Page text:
Sometimes looking back on your past is a way to provide perspective but it should never be used as a way to revise the facts.
Recently, I came across a short piece written by an author I know that spoke about her family life and her siblings. I fully expected to read an interesting perspective however what was written quickly dissipated into a tepid piece that went nowhere, and offered a few lies along the way.
How do I know this? Because one of the siblings she referred to as having completely disappeared into a black hole was the same sibling I know she had interacted with online just a few weeks earlier. How odd that the author should misrepresent not only the contact, but the fact that both are easy to find online as is the case with most people these days.
Revisionism works when it’s objective, academic, and a truth based narrative on something from the past that comes replete with facts to support the revisionism. So while there’s something to be said about people telling and retelling their truth, there’s a lot more to be said about making certain the facts support the telling and retelling of their truth.
I realize and understand that perspective has everything to do with a person’s truth in telling and retelling their story. For example, if two people witness the same event at the same time but they aren’t standing in the same exact place when the event happens, you will hear two different versions of what happened. If one was looking one way while the other was looking another, there is no way they will both see and remember the exact same things about what happened.
That’s why personal stories, while important, need to come with cautious perspective from the listener who is only hearing one point of view and one opinion from each person who tells the same story.
It’s why the gospels of Matthew, Mark, Luke, and John are similar but not identical, and why there are a very few discrepancies between each of the gospels. While they and the other disciples were with Jesus, the four who wrote the gospels agree on many of the basic facts, but they remember some of those basic facts a bit differently from each other. Some of that can be chalked up to writing style, but some of it has everything to do with where they were standing at the time these basic facts happened.
That’s not revisionism. That’s interpretation of the facts.
Unfortunately, when people like the author I mentioned decide to revise history with a narrative that has marginal facts and a lot of false assertions, their writing becomes two-dimensional to readers — even those readers who know nothing about the author’s history. It also calls into question everything else the author claims to be a true accounting of their own life.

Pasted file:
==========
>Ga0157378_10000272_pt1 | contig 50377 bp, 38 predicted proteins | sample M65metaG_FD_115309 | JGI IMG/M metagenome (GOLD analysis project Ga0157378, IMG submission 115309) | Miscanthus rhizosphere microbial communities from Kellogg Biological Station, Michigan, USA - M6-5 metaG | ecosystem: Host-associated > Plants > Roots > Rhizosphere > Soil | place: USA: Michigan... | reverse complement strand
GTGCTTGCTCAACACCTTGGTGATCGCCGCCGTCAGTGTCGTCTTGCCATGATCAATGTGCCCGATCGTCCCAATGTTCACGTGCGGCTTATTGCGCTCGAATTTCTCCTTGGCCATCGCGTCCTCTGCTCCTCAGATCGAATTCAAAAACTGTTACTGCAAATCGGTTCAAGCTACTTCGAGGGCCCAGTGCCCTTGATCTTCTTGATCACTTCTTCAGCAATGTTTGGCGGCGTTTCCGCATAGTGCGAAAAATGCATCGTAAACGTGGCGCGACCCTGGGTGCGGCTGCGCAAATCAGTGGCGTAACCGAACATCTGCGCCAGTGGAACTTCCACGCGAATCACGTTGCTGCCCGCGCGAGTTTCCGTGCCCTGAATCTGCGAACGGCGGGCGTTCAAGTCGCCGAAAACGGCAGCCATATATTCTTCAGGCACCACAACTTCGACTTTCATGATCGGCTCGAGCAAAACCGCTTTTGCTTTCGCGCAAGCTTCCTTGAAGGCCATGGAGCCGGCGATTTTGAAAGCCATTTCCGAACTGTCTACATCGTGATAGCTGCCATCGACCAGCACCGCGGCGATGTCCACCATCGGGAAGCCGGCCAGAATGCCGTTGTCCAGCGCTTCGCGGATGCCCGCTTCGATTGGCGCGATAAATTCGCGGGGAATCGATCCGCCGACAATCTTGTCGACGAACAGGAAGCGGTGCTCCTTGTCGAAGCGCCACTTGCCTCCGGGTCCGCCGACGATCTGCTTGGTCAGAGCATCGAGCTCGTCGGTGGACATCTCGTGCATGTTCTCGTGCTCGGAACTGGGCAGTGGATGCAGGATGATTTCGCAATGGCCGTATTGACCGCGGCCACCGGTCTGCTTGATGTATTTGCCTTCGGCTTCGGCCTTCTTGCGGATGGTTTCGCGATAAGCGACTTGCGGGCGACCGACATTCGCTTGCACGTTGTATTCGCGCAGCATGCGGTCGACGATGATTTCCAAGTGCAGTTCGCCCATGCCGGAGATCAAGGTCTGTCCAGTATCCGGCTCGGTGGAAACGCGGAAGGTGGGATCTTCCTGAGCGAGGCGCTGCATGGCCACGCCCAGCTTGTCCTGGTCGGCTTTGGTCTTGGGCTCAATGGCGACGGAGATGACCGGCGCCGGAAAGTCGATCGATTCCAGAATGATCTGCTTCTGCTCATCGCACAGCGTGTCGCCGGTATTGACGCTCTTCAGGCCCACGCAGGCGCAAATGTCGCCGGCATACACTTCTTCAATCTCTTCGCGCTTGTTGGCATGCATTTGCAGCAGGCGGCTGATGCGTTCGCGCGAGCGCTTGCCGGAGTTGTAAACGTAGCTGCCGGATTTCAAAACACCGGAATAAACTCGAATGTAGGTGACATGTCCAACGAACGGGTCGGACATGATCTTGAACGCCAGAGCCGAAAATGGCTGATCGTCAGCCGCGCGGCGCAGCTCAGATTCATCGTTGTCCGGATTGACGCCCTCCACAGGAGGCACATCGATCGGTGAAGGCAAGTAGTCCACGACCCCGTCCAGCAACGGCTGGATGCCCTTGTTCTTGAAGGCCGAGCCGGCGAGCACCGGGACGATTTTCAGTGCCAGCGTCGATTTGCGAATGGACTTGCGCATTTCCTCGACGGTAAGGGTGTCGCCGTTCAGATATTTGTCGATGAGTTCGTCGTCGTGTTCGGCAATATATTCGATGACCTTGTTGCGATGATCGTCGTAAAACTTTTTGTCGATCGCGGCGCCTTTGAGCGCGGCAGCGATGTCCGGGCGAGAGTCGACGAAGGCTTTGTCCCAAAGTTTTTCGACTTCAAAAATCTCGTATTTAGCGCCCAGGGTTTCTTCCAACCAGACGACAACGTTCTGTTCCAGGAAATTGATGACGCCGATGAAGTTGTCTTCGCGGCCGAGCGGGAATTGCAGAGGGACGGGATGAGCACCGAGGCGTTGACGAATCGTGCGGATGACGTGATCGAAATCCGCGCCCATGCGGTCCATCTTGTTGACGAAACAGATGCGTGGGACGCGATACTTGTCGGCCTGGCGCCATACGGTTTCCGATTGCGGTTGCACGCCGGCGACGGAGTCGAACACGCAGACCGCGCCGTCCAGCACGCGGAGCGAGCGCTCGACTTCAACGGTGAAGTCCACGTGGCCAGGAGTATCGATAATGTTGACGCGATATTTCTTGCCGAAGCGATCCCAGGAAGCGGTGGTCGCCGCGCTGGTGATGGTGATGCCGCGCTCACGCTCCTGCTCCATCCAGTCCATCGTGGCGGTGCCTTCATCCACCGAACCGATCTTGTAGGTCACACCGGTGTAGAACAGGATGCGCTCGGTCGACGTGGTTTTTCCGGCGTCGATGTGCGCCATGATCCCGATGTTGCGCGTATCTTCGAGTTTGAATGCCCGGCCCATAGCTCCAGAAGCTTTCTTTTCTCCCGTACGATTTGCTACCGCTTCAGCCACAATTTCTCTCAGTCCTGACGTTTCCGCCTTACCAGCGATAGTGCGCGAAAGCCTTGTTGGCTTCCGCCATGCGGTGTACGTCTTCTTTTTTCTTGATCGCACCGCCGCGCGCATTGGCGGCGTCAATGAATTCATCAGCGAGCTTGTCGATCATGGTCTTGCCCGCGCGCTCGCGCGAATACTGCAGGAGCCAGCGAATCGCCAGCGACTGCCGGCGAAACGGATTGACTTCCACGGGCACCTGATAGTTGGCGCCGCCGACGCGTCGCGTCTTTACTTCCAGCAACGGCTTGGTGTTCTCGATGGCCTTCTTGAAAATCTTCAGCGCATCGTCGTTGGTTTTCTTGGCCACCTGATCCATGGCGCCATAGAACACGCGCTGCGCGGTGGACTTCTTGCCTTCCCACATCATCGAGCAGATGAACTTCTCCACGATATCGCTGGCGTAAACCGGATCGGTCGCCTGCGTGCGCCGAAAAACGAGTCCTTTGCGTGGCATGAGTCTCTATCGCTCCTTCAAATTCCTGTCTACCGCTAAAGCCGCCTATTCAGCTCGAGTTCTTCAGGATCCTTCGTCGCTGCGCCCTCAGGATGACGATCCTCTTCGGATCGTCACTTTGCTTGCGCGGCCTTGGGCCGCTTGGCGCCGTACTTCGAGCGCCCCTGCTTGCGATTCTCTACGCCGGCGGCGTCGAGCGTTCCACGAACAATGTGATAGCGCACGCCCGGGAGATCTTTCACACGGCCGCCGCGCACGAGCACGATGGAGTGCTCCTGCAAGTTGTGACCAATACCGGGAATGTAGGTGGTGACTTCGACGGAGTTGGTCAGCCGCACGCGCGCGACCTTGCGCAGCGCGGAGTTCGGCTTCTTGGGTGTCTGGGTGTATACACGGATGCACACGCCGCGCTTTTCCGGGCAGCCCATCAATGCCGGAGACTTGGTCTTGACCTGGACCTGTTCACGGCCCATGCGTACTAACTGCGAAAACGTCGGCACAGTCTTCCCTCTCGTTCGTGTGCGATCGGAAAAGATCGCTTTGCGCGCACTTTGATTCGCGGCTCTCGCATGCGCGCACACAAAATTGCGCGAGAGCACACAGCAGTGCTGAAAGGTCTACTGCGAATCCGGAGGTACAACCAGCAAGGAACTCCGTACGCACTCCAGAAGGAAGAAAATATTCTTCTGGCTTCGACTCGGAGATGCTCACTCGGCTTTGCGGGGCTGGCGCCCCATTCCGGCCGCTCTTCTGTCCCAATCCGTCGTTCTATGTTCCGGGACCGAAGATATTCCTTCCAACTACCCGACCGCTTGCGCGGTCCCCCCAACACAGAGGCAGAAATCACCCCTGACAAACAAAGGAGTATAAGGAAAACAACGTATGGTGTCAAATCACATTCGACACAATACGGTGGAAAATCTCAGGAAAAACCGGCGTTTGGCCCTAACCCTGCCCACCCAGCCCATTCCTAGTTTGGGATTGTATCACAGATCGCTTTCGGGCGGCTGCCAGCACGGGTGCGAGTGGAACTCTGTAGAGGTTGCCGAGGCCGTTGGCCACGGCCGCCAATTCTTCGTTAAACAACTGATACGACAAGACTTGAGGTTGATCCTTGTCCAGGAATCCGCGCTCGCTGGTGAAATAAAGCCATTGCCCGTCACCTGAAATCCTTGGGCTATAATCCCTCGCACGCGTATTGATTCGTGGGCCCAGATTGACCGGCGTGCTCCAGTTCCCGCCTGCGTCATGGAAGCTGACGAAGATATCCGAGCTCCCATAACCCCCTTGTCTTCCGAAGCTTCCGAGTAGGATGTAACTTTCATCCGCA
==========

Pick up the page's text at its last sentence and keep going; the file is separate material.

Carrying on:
I’m not saying anyone should out others who are engaged in questionable revisionism. I’m saying that when you find it, remind yourself you are only hearing that one person’s telling and retelling of a story that may or may not be an accurate accounting of what happened.
Before you tell your own story, ask yourself whether you are retelling the situation as it happened to the best of your recollection or if there is revisionism going on intended to lessen your role in what happened or meant to create something so far removed from the truth that no one is able to ferret out the truth from the fiction.
Your silver lining today is that people oftentimes act in a way that allows you to find the loose stitches in the fabric of your own storytelling. When that happens, it’s time to be accountable and responsible and own up to the truth and the facts of the event you are remembering and hoping to share.
Call yourself out long before you tell and retell your story so you can provide the most truthful accounting you can of what happened. And remember to keep the blaming and shaming and fingerpointing and name calling out of your story telling.
In the meantime, my friend who has allegedly disappeared into the sibling’s alleged black hole has decided to continue to give that sibling a wide berth. Why not call her on it? Because sometimes the kindest thing to do when someone insists on presenting lies as fact is to wait for the facts to catch up to them and out that person by way of the facts.
23 July 2021